Skip to main content
ARS Home » Pacific West Area » Maricopa, Arizona » U.S. Arid Land Agricultural Research Center » Pest Management and Biocontrol Research » Research » Publications at this Location » Publication #377220

Research Project: Sustainable Pest Management for Arid-Land Agroecosystems

Location: Pest Management and Biocontrol Research

Title: Transgenic cotton and sterile insect releases synergize eradication of pink bollworm a century after it invaded the United States

Author
item TABASHNIK, BRUCE - University Of Arizona
item LIESNER, LEIGHTON - Arizona Cotton Research And Protection Council
item ELLSWORTH, PETER - University Of Arizona
item UNNITHAN, GOPALAN - University Of Arizona
item Fabrick, Jeffrey
item Naranjo, Steven
item LI, XIANCHUN - University Of Arizona
item DENNEHY, TIMOTHY - University Of Arizona
item ANTILLA, LARRY - Arizona Cotton Research And Protection Council
item STATEN, ROBERT - Animal And Plant Health Inspection Service (APHIS)
item CARRIERE, YVES - University Of Arizona

Submitted to: Proceedings of the National Academy of Sciences(PNAS)
Publication Type: Peer Reviewed Journal
Publication Acceptance Date: 11/18/2020
Publication Date: 1/5/2021
Citation: Tabashnik, B.E., Liesner, L.R., Ellsworth, P.C., Unnithan, G.C., Fabrick, J.A., Naranjo, S.E., Li, X., Dennehy, T.J., Antilla, L., Staten, R.T., Carriere, Y. 2021. Transgenic cotton and sterile insect releases synergize eradication of pink bollworm a century after it invaded the United States. Proceedings of the National Academy of Sciences(PNAS). 118(1). https://doi.org/10.1073/pnas.2019115118.
DOI: https://doi.org/10.1073/pnas.2019115118

Interpretive Summary: Invasive species are organisms introduced into non-native ecosystems, where they typically cause damage and are exceptionally difficult to remove once they become established. The pink bollworm (Pectinophora gossypiella), established in the United States in 1917, is one of the world’s most invasive insects and is a devastating pest of cotton. Here, ARS scientists at Maricopa, AZ and collaborators detail the approaches used to combat the pink bollworm, including releases of sterile insects from airplanes and cotton engineered to produce insecticidal proteins from the bacterium Bacillus thuringiensis (Bt), and use computer simulations combined with 21 years of field data to demonstrate a multitactic program synergistically reduced the pest’s population from billions to none in the state of Arizona. Complementary regional efforts eradicated this pest from the continental United States a century after its arrival, saving farmers $192 million from 2014 to 2019 and eliminating the environmental and safety hazards associated with insecticide sprays previously used against it. This new knowledge shows a successful combination of transgenic Bt cotton and sterile insect releases was sufficient to eliminate a major arthropod pest on a regional scale and that similar measures could be useful against other important invasive insect pest species.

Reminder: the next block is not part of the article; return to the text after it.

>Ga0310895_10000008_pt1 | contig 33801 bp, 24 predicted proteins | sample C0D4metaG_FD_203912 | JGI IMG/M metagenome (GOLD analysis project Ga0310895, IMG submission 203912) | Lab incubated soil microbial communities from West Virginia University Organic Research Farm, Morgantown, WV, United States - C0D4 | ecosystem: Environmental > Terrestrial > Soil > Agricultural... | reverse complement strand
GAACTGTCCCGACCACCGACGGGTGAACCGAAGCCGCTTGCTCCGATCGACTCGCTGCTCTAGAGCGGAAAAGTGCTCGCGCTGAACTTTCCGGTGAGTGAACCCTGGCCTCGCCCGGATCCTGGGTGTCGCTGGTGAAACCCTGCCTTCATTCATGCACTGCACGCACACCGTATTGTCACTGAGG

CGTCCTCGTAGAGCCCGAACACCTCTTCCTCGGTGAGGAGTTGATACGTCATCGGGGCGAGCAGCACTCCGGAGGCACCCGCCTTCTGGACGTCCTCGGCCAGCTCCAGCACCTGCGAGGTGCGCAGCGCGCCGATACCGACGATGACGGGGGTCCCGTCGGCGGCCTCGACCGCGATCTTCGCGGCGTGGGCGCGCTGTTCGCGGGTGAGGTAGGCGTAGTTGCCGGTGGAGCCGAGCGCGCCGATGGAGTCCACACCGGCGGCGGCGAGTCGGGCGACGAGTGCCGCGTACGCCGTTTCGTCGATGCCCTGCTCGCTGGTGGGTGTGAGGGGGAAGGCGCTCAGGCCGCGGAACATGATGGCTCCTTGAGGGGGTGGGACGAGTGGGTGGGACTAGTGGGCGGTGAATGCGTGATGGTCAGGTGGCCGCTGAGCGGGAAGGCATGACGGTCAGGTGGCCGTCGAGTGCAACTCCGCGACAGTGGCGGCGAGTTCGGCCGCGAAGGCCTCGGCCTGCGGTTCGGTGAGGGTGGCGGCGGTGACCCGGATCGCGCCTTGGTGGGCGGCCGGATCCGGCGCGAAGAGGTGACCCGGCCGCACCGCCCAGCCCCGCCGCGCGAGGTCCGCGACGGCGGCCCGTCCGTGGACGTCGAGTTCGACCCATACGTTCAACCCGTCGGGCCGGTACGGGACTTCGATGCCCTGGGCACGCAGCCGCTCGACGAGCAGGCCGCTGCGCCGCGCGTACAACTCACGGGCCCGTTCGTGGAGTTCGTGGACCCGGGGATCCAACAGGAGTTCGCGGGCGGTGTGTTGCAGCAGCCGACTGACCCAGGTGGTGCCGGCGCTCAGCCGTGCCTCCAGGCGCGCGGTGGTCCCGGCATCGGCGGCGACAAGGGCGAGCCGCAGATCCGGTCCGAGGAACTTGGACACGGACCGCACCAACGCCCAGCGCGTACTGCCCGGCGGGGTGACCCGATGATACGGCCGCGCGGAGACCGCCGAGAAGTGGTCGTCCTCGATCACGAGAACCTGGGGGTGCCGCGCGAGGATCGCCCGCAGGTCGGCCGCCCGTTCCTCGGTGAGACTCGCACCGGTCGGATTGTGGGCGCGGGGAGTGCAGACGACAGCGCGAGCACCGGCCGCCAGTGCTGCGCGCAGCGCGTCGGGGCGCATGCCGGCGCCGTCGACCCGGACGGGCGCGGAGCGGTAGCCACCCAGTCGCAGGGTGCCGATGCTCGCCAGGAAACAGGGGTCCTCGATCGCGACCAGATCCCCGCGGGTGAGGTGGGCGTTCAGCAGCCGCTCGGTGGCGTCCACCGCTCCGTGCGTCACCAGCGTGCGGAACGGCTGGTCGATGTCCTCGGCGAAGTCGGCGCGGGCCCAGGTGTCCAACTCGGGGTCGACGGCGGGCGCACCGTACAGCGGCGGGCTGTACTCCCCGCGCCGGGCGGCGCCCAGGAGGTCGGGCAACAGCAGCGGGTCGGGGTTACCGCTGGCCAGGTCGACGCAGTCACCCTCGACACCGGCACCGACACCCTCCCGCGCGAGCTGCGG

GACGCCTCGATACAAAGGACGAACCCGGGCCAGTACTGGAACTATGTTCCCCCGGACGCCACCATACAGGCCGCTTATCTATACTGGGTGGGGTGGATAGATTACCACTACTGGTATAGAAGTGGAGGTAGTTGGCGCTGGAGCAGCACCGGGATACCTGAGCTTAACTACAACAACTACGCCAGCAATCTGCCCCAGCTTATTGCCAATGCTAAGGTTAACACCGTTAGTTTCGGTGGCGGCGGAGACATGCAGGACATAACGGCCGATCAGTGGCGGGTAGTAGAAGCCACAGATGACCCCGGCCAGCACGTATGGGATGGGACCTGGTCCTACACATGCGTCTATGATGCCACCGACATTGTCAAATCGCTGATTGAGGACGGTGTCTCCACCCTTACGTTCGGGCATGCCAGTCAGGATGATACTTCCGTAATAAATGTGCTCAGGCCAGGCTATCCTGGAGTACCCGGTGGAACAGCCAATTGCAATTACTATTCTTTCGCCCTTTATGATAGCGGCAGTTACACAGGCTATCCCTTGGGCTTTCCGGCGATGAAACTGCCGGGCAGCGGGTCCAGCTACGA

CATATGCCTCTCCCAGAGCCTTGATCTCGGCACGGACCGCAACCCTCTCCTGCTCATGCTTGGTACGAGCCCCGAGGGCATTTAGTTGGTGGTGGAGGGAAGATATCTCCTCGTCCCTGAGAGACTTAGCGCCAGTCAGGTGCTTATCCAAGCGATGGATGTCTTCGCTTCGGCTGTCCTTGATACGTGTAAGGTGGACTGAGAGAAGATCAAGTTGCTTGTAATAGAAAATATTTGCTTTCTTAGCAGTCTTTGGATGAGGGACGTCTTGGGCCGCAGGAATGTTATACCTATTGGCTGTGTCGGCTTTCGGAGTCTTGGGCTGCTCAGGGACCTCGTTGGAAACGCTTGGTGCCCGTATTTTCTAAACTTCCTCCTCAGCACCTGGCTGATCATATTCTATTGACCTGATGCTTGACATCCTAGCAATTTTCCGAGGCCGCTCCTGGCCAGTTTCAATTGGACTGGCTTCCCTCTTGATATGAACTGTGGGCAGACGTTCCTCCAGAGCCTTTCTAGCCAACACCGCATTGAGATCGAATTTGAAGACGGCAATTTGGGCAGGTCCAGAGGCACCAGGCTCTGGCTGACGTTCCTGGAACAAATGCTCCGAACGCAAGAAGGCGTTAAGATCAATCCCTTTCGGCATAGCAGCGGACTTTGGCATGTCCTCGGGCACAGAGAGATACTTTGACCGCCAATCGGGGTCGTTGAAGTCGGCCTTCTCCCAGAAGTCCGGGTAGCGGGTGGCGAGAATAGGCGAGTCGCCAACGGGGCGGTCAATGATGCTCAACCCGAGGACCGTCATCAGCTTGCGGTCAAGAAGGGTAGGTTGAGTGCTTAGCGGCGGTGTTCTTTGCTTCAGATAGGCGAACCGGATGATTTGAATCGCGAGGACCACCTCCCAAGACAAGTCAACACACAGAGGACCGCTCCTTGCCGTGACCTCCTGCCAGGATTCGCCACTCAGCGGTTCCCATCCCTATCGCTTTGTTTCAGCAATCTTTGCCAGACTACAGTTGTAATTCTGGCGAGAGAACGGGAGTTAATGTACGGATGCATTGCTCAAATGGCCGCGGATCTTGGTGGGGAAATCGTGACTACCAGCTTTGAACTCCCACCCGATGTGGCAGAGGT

Technical Abstract: Invasive organisms pose a global threat and are exceptionally difficult to eradicate after they become abundant in their new habitats. We report a successful multitactic strategy for combating the pink bollworm (Pectinophora gossypiella), one of the world’s most invasive pests. A coordinated program in the southwestern United States and northern Mexico included releases of billions of sterile pink bollworm moths from airplanes and planting of cotton engineered to produce insecticidal proteins from the bacterium Bacillus thuringiensis (Bt). An analysis of computer simulations and 21 y of field data from Arizona demonstrate that the transgenic Bt cotton and sterile insect releases interacted synergistically to reduce the pest’s population size. In Arizona, the program started in 2006 and decreased the pest’s estimated statewide population size from over 2 billion in 2005 to zero in 2013. Complementary regional efforts eradicated this pest throughout the cotton-growing areas of the continental United States and northern Mexico a century after it had invaded both countries. The removal of this pest saved farmers in the United States $192 million from 2014 to 2019. It also eliminated the environmental and safety hazards associated with insecticide sprays that had previously targeted the pink bollworm and facilitated an 82% reduction in insecticides used against all cotton pests in Arizona. The economic and social benefits achieved demonstrate the advantages of using agricultural biotechnology in concert with classical pest control tactics.